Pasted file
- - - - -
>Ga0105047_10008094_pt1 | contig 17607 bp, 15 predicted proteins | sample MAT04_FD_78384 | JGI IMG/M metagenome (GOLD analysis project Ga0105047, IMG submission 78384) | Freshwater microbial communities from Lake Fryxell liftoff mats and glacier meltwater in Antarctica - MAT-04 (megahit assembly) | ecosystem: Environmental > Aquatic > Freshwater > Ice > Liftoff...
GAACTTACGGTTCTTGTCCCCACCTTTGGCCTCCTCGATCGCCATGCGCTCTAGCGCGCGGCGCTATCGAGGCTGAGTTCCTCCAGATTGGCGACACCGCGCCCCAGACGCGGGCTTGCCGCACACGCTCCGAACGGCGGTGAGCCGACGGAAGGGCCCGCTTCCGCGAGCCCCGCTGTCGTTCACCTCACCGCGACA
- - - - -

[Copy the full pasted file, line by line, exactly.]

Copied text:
>Ga0105047_10008094_pt1 | contig 17607 bp, 15 predicted proteins | sample MAT04_FD_78384 | JGI IMG/M metagenome (GOLD analysis project Ga0105047, IMG submission 78384) | Freshwater microbial communities from Lake Fryxell liftoff mats and glacier meltwater in Antarctica - MAT-04 (megahit assembly) | ecosystem: Environmental > Aquatic > Freshwater > Ice > Liftoff...
GAACTTACGGTTCTTGTCCCCACCTTTGGCCTCCTCGATCGCCATGCGCTCTAGCGCGCGGCGCTATCGAGGCTGAGTTCCTCCAGATTGGCGACACCGCGCCCCAGACGCGGGCTTGCCGCACACGCTCCGAACGGCGGTGAGCCGACGGAAGGGCCCGCTTCCGCGAGCCCCGCTGTCGTTCACCTCACCGCGACA